Message from OQ President reagrding Orienteering and Covid-19

by Linda Burridge

Message from OQ President reagrding Orienteering and Covid-19

Message to all Orienteers from the President of Orienteering Queensland
We take seriously the safety of our members and all those involved in organizing and putting on events
Things and advice are changing daily as regards Covid-19 and its implications to our sport.
You must not come to any orienteering event if you fit into one of the following categories

  • You are unwell with a cough or fever or other respiratory symptoms, particularly if you have recently travelled overseas
  • If you have been a close contact of a confirmed case of Covid-19 until 14 days have elapsed
  • If you have returned or transited through a high risk country until 14 days after leaving the country
  • If you are undergoing Covid-19 testing until the results are confirmed to be negative
  • If you have been advised to stay at home by a health professional

We are continuing to use the advice from Orienteeering Australia and also the Sports Minister
Initially the advice was that no events with more than 500 people could go ahead so which led to the cancellation of Easter 2020 and the NOL events.

It is important to follow Risk Management guidelines at all orienteering events:
1.Avoid physical contact
2. Wash hands. Provide a bucket of soapy water  or liquid soap and paper towels. Have hand sanitizer available for people to use after hand washing. Encourage people to bring their own supplies and hand sanitizers and use them.
3.If people need to register get them to write on a piece of paper preferably using their own pen or a different one supplied to each individual. Only one person on the computer.
4.Use pre-printed maps and maps to be kept by competitors after finishing their events
5.Encourage people to leave their gear in their own car and take their keys with them or hide under the wheel rather than left in a container
6.There should be no drinks controls or water at the start and finish for competitors. People to bring their own water for use before, during if required and after the event
7.Arrange starts and finishes to allow distance 1.5m between people
8. No results displays at events - make results available in real time on phones or and/publish results ASAP after events.

9. No presentations at events

Event organisers should draw attendees attention to these Risk Management points at the event. They should also provide information in advance about the personal hygiene facilities available at the event to help people in make an informed decision as to whether to attend.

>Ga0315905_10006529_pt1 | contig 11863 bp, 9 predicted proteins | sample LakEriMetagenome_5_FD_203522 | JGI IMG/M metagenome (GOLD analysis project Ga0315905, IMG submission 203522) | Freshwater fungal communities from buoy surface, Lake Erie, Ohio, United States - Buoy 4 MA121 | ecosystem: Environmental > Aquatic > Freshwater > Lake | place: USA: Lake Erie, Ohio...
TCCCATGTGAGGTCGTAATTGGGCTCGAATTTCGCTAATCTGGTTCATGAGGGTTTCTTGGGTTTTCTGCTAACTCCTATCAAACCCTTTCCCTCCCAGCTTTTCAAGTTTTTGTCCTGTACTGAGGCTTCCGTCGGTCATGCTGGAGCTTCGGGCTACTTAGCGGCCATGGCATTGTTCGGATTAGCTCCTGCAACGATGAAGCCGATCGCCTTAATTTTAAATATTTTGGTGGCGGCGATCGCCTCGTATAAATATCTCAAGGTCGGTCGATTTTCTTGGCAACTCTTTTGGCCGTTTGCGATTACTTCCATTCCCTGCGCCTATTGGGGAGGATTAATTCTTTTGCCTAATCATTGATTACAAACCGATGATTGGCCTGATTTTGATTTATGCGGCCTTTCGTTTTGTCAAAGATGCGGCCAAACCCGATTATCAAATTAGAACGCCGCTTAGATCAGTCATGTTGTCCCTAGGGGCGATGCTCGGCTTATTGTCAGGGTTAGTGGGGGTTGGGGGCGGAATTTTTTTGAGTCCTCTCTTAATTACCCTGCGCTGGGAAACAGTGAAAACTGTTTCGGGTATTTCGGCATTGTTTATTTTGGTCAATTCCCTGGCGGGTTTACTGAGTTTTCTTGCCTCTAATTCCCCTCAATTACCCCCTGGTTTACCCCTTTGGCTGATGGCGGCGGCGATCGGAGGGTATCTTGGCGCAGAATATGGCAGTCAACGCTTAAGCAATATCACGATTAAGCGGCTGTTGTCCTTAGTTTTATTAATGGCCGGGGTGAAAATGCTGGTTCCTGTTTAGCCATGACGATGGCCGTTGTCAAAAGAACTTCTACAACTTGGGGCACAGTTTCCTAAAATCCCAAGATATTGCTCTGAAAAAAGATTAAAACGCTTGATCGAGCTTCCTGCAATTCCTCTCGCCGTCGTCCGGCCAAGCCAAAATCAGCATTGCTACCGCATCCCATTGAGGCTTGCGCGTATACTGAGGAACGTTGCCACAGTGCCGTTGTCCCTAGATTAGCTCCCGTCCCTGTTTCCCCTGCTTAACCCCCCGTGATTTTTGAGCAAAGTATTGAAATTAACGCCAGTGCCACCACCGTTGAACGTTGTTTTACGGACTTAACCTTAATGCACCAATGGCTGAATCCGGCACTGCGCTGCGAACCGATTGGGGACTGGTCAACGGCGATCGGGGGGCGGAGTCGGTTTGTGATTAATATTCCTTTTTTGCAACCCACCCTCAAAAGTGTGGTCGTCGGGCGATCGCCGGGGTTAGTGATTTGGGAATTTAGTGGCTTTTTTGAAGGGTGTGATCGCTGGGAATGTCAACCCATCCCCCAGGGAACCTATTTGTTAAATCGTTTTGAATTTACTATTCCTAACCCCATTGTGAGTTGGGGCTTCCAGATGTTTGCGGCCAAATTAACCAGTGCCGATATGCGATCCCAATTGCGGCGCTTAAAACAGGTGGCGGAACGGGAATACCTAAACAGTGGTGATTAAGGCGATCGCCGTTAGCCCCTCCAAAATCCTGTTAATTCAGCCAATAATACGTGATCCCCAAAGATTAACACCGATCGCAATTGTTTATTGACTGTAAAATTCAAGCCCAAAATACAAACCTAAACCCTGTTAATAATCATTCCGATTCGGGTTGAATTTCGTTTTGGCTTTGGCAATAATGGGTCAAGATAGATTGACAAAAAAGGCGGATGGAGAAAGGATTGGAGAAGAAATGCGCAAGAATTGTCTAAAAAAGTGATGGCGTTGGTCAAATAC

Following the latest advice we advise that:

  1. No events will be classified as OYs until further notice.
  2. No camps are able to take place until further notice
  3. Participants should be limiting travel to local events only

One main point is the recommendation for "Competitors over the age of 70, and those with underlying medical conditions, should reconsider their attendance at events."  We all compete at our own risk and it is still an individual choice but as a body OQ has a duty of care regarding the current situation.
For the OYs, our next one is at Buhot Creek, and as it is also a schools selection race it will encourage people to travel.  Changing it to a club event and not OY or selection would remove the extra incentive to travel, and also take some of the pressure off the organisers if they feel they need to cancel at the last minute.  I have spoken to Neil Simson today and preparations are in hand for the event to go ahead at this stage.
The OA Board has considered the updated advice on community sport provided today by the Australian Government ( The main new Government recommendation which is relevant to orienteering is the avoidance of inter-district travel; other recommendations are either incorporated in existing guidance or not relevant to orienteering.
OA recommends that State Associations suspend State League/OY (or equivalent) events, except where they are taking place in a metropolitan region and are not expected to draw significant attendance from outside that region (e.g. Orienteering ACT events held in the ACT).
Metropolitan area events, and local events run by regional clubs which are primarily targeted to members of those clubs, are able to continue under existing guidance, should State Associations/clubs wish to do so.
The elderly and those with pre-existing medical conditions are at greatest risk. Competitors over the age of 70, and those with underlying medical conditions, should reconsider their attendance at events.
Orienteering is in a better position than most sports to carry out social distancing recommendations, because of its nature as an individual non-contact sport taking place over large areas of terrain. Nonetheless we are continuing to assess the situation and updated Government guidance and will provide updated recommendations as and when required.
States may also wish to consider what opportunities they have for permanent or virtual courses. Experience from some overseas countries is that there is significant demand for such opportunities once regular competitions cease. Whilst OA is interested in the number of people who partake of such opportunities, they will not be considered events for OA levy purpose

Judith Hay
President Orienteering Queensland

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